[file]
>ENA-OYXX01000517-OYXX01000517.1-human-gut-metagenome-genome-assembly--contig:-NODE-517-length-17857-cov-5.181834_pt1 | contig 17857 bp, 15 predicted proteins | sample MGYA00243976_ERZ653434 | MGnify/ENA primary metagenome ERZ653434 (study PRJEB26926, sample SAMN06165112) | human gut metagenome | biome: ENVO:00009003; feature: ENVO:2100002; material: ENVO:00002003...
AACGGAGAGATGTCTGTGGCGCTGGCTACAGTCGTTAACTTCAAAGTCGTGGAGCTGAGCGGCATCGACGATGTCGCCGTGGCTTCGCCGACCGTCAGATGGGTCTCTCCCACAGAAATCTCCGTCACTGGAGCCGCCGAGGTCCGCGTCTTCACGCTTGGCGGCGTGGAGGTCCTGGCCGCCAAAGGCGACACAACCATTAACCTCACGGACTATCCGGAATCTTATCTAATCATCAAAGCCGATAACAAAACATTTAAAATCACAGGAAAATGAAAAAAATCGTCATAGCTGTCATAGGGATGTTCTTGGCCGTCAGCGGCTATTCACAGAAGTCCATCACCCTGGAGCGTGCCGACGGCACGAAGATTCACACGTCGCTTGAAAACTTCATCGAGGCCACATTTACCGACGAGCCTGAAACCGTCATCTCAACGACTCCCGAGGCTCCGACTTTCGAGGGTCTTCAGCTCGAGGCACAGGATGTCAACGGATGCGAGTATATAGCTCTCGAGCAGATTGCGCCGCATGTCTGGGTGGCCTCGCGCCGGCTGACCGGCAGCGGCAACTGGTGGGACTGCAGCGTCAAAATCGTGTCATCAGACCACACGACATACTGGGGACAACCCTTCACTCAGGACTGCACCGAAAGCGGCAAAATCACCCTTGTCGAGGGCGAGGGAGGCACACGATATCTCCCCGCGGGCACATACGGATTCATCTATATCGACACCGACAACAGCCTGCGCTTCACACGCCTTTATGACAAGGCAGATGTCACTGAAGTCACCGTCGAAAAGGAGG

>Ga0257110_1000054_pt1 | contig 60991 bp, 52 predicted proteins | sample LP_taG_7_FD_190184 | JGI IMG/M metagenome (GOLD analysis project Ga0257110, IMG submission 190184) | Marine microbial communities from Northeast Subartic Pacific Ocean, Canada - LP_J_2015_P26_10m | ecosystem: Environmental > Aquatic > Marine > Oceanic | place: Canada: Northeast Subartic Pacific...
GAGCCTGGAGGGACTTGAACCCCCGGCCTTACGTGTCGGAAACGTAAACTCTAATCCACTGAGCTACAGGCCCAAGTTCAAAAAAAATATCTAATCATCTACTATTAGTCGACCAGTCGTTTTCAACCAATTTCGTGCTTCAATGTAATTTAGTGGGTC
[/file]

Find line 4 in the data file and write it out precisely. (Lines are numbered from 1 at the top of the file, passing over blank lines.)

GAGCCTGGAGGGACTTGAACCCCCGGCCTTACGTGTCGGAAACGTAAACTCTAATCCACTGAGCTACAGGCCCAAGTTCAAAAAAAATATCTAATCATCTACTATTAGTCGACCAGTCGTTTTCAACCAATTTCGTGCTTCAATGTAATTTAGTGGGTC